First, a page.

I was stopped by Edwards in 9. I hurt him in the 4th. In what was a precursor to the Leonard fight mistake I made after knocking him down in the fourth, as I went to the neutral corner the thought that went through my mind was ‘next time I hit him a bit cleaner, this is over.’ With that thought in mind I started to wait, both for Edwards and Leonard. I got off my fight plan which was to use my movement and jab to lead them into the right which is how I dropped them, instead I started watching them, waiting for them to walk into that fatal punch. This gave them both time to recover as well as get on track and reverse the momentum of the fights. I hurt Edwards again in the 7th or 8th. Between rounds they had to fix a “split glove,” being I was the promoter, [in the case of Leonard we co-promoted it with our company Victory Promotions set up for that fight alone], in the case of Edwards I promoted it with the help of a personal friend who became a boxing promoter for a while in Canada, Billy Belanger.

Being I was the promoter I had to be sure Edwards was properly taken care of before and during the fight. I assigned a friend to “be there” for Edwards, like he was his friend and not be unfair due to our friendship. Well, between rounds when they changed gloves, they put some brass knuckles on the left hand of Edwards. When he hit me in the next round with a left hook, I was hurt more than by any other punch ever in boxing so I do believe that to be the case. I went up and down 4 times from that punch, even effected me between rounds. When I stood up for the next round I still couldn’t stand and fell right away before he hit me again. My friend never told me about the brass knuckles until about 4 years ago. I knew there was something about that punch that didn’t feel the same as others.

That being said Edwards was a very good fighter, tough and strong. It was a close fight, in my home town and if it went the distance I probably would have gotten the decision, or at least I would have liked to think. But he did hit me clean and he did win so I can’t complain. Back in those days thumbing people and brass knuckles could sometimes be part of the deal.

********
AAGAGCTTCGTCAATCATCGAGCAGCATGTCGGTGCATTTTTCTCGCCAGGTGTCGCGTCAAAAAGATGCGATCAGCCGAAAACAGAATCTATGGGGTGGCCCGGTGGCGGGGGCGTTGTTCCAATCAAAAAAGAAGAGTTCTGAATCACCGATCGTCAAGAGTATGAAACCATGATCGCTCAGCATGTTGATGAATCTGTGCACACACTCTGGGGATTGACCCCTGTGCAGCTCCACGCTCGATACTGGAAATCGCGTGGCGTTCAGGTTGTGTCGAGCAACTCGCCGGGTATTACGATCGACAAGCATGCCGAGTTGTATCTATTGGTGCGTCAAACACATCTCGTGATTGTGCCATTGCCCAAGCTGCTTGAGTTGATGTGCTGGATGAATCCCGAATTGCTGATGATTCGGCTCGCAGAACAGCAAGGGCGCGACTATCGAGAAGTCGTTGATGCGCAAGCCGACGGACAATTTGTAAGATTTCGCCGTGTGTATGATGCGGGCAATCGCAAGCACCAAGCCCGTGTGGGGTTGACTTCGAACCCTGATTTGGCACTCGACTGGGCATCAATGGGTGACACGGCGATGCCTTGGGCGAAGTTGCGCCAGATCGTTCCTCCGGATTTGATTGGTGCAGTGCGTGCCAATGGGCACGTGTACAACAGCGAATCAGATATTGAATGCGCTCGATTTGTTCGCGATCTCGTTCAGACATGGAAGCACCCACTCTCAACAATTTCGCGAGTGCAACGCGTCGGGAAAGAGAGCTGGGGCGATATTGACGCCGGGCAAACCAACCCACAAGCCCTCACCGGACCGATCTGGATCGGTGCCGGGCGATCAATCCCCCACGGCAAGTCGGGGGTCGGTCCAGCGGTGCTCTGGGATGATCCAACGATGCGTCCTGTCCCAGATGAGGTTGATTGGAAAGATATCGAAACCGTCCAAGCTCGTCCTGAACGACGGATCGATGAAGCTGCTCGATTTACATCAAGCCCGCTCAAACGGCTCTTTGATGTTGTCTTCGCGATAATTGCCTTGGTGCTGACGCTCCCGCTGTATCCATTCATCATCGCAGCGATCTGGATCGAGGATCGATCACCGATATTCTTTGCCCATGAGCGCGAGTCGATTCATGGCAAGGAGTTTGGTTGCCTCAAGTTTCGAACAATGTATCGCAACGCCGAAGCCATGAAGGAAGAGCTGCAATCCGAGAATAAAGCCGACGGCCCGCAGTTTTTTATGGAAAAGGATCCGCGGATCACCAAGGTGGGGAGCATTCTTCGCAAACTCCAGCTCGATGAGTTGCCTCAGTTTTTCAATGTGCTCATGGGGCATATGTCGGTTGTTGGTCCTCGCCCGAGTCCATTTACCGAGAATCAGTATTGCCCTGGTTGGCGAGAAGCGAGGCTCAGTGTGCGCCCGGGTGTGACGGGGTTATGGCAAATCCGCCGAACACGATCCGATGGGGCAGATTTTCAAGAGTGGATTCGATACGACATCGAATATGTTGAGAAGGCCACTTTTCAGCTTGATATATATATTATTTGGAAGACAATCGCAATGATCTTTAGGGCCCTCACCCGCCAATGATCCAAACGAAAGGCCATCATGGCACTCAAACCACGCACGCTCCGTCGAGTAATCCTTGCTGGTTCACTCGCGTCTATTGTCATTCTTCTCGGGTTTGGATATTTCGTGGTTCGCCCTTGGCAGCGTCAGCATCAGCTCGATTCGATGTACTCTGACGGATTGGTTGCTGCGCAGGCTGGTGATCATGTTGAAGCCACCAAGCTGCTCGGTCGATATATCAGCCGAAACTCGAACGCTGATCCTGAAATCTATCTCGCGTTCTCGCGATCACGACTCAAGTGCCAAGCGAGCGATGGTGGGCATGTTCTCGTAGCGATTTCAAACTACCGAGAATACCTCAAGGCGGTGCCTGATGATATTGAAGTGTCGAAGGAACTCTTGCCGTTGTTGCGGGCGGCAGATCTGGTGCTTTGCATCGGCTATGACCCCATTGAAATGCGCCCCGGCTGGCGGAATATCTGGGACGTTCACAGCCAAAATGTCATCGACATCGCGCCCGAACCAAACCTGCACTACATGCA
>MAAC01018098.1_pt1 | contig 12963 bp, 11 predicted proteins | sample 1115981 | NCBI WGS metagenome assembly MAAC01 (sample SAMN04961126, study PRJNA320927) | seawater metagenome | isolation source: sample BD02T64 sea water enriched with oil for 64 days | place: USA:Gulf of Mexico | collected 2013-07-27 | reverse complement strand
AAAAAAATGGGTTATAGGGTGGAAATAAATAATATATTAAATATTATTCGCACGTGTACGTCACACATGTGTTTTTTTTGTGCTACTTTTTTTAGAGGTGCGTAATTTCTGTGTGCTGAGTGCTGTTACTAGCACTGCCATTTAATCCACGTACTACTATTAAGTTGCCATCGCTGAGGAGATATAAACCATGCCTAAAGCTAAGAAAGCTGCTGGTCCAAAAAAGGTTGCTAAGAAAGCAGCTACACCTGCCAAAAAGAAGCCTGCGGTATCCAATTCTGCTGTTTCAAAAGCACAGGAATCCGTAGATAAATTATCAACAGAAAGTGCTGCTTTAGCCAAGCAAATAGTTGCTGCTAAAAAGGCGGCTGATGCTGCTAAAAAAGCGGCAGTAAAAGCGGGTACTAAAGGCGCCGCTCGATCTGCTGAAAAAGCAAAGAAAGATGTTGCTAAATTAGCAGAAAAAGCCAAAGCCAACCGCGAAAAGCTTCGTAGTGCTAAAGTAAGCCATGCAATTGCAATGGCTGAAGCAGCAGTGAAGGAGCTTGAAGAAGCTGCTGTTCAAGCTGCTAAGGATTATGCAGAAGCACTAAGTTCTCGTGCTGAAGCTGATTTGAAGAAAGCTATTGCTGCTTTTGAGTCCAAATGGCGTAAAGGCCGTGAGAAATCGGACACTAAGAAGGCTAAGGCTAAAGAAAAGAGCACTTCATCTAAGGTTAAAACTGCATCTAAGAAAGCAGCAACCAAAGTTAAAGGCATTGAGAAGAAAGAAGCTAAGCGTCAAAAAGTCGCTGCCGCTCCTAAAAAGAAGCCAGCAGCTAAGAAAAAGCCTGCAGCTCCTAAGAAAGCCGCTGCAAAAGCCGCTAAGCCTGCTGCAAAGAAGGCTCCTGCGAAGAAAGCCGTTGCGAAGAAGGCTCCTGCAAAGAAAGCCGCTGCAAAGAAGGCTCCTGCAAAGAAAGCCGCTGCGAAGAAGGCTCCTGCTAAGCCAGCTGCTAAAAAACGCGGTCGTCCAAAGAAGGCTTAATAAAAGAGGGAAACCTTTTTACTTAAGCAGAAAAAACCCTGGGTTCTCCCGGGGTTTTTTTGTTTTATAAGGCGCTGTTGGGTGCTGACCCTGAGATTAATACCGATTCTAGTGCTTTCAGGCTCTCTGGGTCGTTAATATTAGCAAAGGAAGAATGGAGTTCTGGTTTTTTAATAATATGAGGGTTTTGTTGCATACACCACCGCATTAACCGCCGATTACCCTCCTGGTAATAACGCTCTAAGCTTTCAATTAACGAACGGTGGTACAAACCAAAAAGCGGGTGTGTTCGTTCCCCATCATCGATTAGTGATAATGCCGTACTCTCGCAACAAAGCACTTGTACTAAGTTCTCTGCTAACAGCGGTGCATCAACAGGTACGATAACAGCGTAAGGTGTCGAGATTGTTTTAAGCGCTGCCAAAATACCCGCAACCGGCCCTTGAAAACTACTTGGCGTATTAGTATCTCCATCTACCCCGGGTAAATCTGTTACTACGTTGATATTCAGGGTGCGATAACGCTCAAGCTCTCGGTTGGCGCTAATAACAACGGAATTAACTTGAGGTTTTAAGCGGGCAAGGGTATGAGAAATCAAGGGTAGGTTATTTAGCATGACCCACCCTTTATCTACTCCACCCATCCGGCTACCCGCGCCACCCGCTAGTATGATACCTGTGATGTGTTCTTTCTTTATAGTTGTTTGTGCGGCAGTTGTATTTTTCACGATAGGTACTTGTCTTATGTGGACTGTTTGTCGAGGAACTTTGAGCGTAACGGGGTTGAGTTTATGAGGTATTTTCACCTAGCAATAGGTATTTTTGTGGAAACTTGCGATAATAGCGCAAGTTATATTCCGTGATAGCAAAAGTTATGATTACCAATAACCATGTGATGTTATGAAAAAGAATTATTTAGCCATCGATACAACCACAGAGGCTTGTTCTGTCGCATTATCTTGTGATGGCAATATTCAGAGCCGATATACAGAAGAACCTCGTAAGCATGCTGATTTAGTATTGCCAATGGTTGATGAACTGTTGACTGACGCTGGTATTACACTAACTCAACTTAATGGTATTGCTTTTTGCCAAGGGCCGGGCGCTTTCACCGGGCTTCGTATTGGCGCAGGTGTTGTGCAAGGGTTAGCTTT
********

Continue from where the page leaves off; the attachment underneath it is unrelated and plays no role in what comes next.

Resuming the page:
Mustafa Hamsho had defeated Bobby Czyz in 1982 and Wilfredo Benitez in 1983 but had lost to Marvin Hagler in 1981 & 84 when you dominated him over twelve in 1987. Your thoughts on the Hamsho victory?

Other than winning the world title, the Hamsho fight is my all time personal favorite. As you mentioned he had beaten good fighters, world class, and had fought well against Hagler [in the first fight], an all time great so beating him, in the Garden, in a full house, in NYC, his back yard, was a HUGE confidence builder and really helped me with confidence and launched my career. It was a brutally physical fight. I loved every minute of it. I loved the physicality of that fight and getting the decision was so fulfilling.

Funny side note: Just previous to that time I had 6 different injuries that independently the “specialist” said were ‘career ending injuries’ as medicine did not have a solution for them that could allow for me to fight after “fixing” them through surgery. Anyone that knew about these injuries felt I had no chance in the Hamsho fight but they didn’t know I had a guy come from Denmark who helped my injuries heal themselves through a body work he called psycho-nero-myafacial-integration. It is better known now as Active Release Technique from the physical point of view but this guy incorporated the psychological aspects to his healing and helped me deal with the cause of the symptoms as well as the symptoms. Through his work within 6 weeks I was mainly healthy in all those areas, not completely but mainly, enough to box. The winner got a shot at a world title, at the newly created super middleweight [the weight we fought at] or light heavy as Spinks was giving up his belts to fight Holmes. I won and got Eddie Davis as he was #1 and with the Hamsho fight I was #2.

You can see this on the tape, Hamsho was told I had a really bad left shoulder and if he twisted it I wouldn’t be able to use it. You can see at one point in the fight in a clinch him trying. I grabbed him, pulled him closer and said, that’s the wrong shoulder [it was the right one actually]. You can see him step back and look to see. I laughed, it was funny. Great fight, loved it. Made me. Teddy Atlas thinks in the 11 months he trained me out of 27 years of boxing that he “made me” but that fight more than anything else did for me what no other one person did except maybe Dave Wolf my manager.

You captured the WBC light heavyweight title with impressive second round KO of Eddie Davis in Trinidad and Tobago. Davis had lost on points to the great Michael Spinks in a competitive bout. Was this your best ring performance?